Monday, December 20, 2010

Recommended Navigation Programs

Open CPN opensource software created by sailors for sailors. The best feature is the price of FREE. This is one of the few software programs that will run the complete portfolio of CM93 charts which are in wide distribution and offer a sailor the possibility to have nearly every chart in the world at their fingertips. This is looking like a better and better solution to using a legacy version of MaxSea as many cruisers are today.

Opening CM93 charts in OpenCPN 2.3.1

On the top tool bar click on the 'Tool Box' (i.e. Wrench icon)
Click on 'Charts' tab.
In the upper dialog box 'Available Chart Directories' select the CM93 folder. Something similar to 'C:\CM93'
Click 'Add Selection'
In the lower dialog box 'Active Charts Directories' you should now see the path for CM93 file folder.
Click OK
CM93Charts should now load automatically.

For a second time click on the 'ToolBox'
Click on the 'Vector Charts' tab
You can experimental with the setting on the 'Vector Charts' tab.
Here are some recommendations:
Chart Depth Units = Meters
Display Category = 'MarinersStandard'
Check the box for 'Show Soundings'
Colors = 4
CM93 Zoom Level = 5

To speed up the program, again click on 'ToolBox'
Click on 'Settings' tab
UNcheck the box 'Show Chart Outlines'

As a final catch all...If in doubt reboot the computer

IF your sailing will be limited to US waters then my favorite program is Coastal Explorer is superb for the USA as one can download Electronic Navigation Charts (ENC) for free (USA only). The program is $300 plus, but the trial is great for 15 minutes then requires a restart of the software. Very cool interface that brings together charting with live GPS, AIS as well as NOAA weather, Coast Pilots, tide and current streams.

Not sure what navigaiton program to use? Run several at the same time using a Virtual Serial Port Emulator. This VSPE software will enable physical serial port data such as a USB GPS to be shared to several applications. Very cool.
One of the best is Franson GPSGate 2.6+ and I find ti worth every penny of the $40 purchase price.
another I just came across, but have not tested can be found here: this free version is for 32 bit machines only. The 64 bit version is around $25.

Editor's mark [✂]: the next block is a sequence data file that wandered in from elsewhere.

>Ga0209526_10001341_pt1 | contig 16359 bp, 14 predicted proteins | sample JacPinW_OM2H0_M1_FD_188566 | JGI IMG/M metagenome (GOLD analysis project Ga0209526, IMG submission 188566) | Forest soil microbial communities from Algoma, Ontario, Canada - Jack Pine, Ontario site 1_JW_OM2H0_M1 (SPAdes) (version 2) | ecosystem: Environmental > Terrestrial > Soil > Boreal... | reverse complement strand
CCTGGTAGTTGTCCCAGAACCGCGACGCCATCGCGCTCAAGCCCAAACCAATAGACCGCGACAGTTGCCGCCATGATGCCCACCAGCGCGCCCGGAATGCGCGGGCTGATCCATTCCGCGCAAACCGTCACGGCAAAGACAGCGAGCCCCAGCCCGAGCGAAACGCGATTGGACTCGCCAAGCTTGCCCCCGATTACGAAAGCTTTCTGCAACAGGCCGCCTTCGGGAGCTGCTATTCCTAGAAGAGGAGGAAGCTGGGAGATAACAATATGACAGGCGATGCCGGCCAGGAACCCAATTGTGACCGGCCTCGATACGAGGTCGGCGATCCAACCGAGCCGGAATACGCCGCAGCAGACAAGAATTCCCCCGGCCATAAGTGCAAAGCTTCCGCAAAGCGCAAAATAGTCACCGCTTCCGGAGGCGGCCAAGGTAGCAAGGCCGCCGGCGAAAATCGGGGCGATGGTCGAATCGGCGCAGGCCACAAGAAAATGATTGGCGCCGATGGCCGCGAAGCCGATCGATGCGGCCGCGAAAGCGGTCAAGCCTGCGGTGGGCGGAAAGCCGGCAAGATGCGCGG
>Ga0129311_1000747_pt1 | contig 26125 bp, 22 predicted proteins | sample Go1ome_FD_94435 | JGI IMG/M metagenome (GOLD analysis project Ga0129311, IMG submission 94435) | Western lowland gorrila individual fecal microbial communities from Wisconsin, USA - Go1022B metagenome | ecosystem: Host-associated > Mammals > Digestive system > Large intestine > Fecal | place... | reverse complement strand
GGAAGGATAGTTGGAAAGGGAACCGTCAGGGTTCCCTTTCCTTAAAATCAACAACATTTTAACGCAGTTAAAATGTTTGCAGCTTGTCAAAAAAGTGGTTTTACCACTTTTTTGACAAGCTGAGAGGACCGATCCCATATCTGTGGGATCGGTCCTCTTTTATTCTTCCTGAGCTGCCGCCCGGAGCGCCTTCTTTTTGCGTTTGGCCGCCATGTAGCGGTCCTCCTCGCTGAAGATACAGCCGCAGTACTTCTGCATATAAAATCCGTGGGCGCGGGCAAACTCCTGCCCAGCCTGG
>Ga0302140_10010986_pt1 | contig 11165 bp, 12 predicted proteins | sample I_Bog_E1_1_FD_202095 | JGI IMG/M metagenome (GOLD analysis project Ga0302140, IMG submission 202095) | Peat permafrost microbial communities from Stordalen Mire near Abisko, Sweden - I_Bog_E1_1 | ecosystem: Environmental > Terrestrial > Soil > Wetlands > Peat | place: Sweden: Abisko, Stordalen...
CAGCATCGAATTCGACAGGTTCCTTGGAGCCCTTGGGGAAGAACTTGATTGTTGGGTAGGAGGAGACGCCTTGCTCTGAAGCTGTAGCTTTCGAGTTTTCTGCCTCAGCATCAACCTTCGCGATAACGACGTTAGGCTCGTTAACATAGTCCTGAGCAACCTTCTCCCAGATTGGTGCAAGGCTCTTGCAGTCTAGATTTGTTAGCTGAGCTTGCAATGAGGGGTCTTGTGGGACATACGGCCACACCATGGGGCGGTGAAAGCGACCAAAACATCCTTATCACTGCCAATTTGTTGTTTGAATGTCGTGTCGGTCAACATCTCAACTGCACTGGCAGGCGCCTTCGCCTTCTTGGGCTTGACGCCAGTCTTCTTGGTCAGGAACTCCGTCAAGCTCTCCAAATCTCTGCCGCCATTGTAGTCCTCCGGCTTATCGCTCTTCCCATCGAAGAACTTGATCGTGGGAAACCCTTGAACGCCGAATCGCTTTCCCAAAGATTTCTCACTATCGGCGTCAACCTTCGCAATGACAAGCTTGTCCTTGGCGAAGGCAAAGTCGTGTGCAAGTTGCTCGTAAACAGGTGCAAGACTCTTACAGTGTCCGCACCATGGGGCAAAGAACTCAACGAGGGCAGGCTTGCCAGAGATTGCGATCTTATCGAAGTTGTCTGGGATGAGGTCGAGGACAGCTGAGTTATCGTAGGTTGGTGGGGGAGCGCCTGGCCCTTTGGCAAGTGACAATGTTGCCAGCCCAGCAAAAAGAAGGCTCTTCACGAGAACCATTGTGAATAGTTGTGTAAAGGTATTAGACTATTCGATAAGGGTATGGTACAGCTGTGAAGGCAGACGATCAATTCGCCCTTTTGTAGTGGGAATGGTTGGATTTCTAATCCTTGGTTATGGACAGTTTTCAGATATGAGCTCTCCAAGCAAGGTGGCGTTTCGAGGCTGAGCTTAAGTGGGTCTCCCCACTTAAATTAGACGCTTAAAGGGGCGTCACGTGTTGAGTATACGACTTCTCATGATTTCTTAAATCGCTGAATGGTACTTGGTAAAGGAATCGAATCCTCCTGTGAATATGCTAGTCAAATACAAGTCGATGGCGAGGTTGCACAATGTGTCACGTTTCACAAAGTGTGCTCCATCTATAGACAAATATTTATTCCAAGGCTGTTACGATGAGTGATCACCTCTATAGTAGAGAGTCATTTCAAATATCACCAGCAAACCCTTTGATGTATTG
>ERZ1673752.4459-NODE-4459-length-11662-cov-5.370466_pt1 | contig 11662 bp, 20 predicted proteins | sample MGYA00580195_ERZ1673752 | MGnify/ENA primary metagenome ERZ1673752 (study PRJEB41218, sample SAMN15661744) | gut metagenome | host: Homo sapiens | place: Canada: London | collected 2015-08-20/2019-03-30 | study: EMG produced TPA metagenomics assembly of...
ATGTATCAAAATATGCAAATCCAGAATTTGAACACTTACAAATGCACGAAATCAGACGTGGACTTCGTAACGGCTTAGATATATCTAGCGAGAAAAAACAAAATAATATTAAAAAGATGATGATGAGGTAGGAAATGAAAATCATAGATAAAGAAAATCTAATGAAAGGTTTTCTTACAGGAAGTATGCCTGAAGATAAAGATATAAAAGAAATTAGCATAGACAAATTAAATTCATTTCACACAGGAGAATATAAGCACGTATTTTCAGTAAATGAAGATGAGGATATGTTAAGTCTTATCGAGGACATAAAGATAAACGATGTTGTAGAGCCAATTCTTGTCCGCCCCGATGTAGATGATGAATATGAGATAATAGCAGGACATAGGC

Friday, December 17, 2010

Connecting to the internet while afloat.

December 17, 2010

In today's rapid paced information age, reliable internet connectivity is pretty much taken for granted...ashore. Once on the water, getting connected at all can be difficult if not impossible.

The purpose of this post is to discuss connecting to shore-side internet access points or 'hot spots' once the anchor is down. Typical laptop computers carried aboard have low power WIFI radios so unless the boat is very very close to the access point connecting directly via the laptop is unlikely. Withstanding a high-power on-board WIFI system, which I will discuss next, the only alternatives are:

#1 Haul the laptop ashore in the dinghy and track down an internet cafe.
#2 Tether a smart phone to the laptop.
#3 Utilize a 3G Mobile Broadband Modem
#4 Install super expensive expensive satellite based Internet

I won't go into pros and cons of above, but instead focus on obtaining 'free' internet access via shore side access points.

Nothing is really free, but after the initial cost of installing a high power long range WIFI system, internet access can often be obtained for free. Even with a long range high power system, selecting an anchorage often comes down to availability of WIFI.

Over the past five years of full time world cruising we've tested many systems with varying degrees of success. I'm often asked about the specifications of our WIFI system so without going into the alphabet soup of techno jargon here is what we use:

Long Range WIFI system used on LightSpeed.

Bullet 2HP wireless radio
by Ubiquity.

About $79 as of 12/17/2010 from many suppliers.
29dbm/800mw output which is 20+ times more power than a typical laptop.
Signal strength LED meter for antenna alignment.
Integrated N-type Male Jack connector for the antenna and RJ45 connection to the laptop or router. Robust weatherproof design
Power input from 12-24 volts DC so it happily runs on ships 12volt system.
Hyperlink HG2415U-PRO 15dbi Omni-Directional antenna from Microm
About $100 (0ther cheaper options abound)
Integral N-type Female connector connector
Pros: Best quality and performance.
Cons: 40" tall and heavy at 3.3 pounds
A 12dbi would be fine for most.
Power Over Ethernet (POE) Injector from Retailers.
Alfa Wall Mount Passive Power Over Ethernet PoE Adapter
Provides power wireless radio from ships 12 volt system.
Cat5 Ethernet cables (outdoor rated)
Antenna to POE Ethernet Cable. (Length up to 300')
POE to Wireless Router (typical 3' patch cable)

Wireless Router
Cisco-Linksys WRT54GL Wireless-G Broadband Router
About $50 new or $20 used online from various retailers.
We use an old Linksys WRT 54G running DD-WRT firmware. You might have one already laying around the house and the older Linksys wireless routers are still a good choice.

Antenna and wireless radio MountStill working on a good solution and will post pictures here mounted.

Someone to Hook it all up and configure router.

Unlocking I-Com M802 Ham Frequnecies

How to unlock the 'Ham' Frequencies on a Icom M802 SSB. Simultaneously press the "2" + "Mode" + "TX" buttons, and then turn on the power and the radio is 'unlocked'.

A 'unlocked' Icom M802 radio may be tuned to any frequency, not just the default pre-programed Icom SSB frequencies. Note: A Ham license is required if you wish to broadcast on these additional frequencies. More info on Ham licensing can be found at:

For the more technical you can find some great programming software at this link: to automatically program the frequencies on your Icom.